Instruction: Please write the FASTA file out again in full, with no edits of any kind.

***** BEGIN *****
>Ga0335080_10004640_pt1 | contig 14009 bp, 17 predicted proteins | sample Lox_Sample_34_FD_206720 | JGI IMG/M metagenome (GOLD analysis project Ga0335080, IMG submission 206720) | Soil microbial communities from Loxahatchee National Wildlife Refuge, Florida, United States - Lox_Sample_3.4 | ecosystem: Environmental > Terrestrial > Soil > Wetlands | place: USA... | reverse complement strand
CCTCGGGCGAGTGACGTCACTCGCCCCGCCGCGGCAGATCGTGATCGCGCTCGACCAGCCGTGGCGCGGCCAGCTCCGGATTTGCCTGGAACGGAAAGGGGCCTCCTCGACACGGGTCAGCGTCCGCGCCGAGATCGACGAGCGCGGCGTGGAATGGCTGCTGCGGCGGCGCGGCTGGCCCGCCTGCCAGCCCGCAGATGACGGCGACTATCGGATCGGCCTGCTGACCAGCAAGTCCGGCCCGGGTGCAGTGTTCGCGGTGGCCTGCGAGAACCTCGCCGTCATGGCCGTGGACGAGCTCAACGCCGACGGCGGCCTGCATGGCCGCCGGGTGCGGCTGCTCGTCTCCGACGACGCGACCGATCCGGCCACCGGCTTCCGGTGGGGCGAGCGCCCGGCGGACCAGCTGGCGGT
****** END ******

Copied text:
>Ga0335080_10004640_pt1 | contig 14009 bp, 17 predicted proteins | sample Lox_Sample_34_FD_206720 | JGI IMG/M metagenome (GOLD analysis project Ga0335080, IMG submission 206720) | Soil microbial communities from Loxahatchee National Wildlife Refuge, Florida, United States - Lox_Sample_3.4 | ecosystem: Environmental > Terrestrial > Soil > Wetlands | place: USA... | reverse complement strand
CCTCGGGCGAGTGACGTCACTCGCCCCGCCGCGGCAGATCGTGATCGCGCTCGACCAGCCGTGGCGCGGCCAGCTCCGGATTTGCCTGGAACGGAAAGGGGCCTCCTCGACACGGGTCAGCGTCCGCGCCGAGATCGACGAGCGCGGCGTGGAATGGCTGCTGCGGCGGCGCGGCTGGCCCGCCTGCCAGCCCGCAGATGACGGCGACTATCGGATCGGCCTGCTGACCAGCAAGTCCGGCCCGGGTGCAGTGTTCGCGGTGGCCTGCGAGAACCTCGCCGTCATGGCCGTGGACGAGCTCAACGCCGACGGCGGCCTGCATGGCCGCCGGGTGCGGCTGCTCGTCTCCGACGACGCGACCGATCCGGCCACCGGCTTCCGGTGGGGCGAGCGCCCGGCGGACCAGCTGGCGGT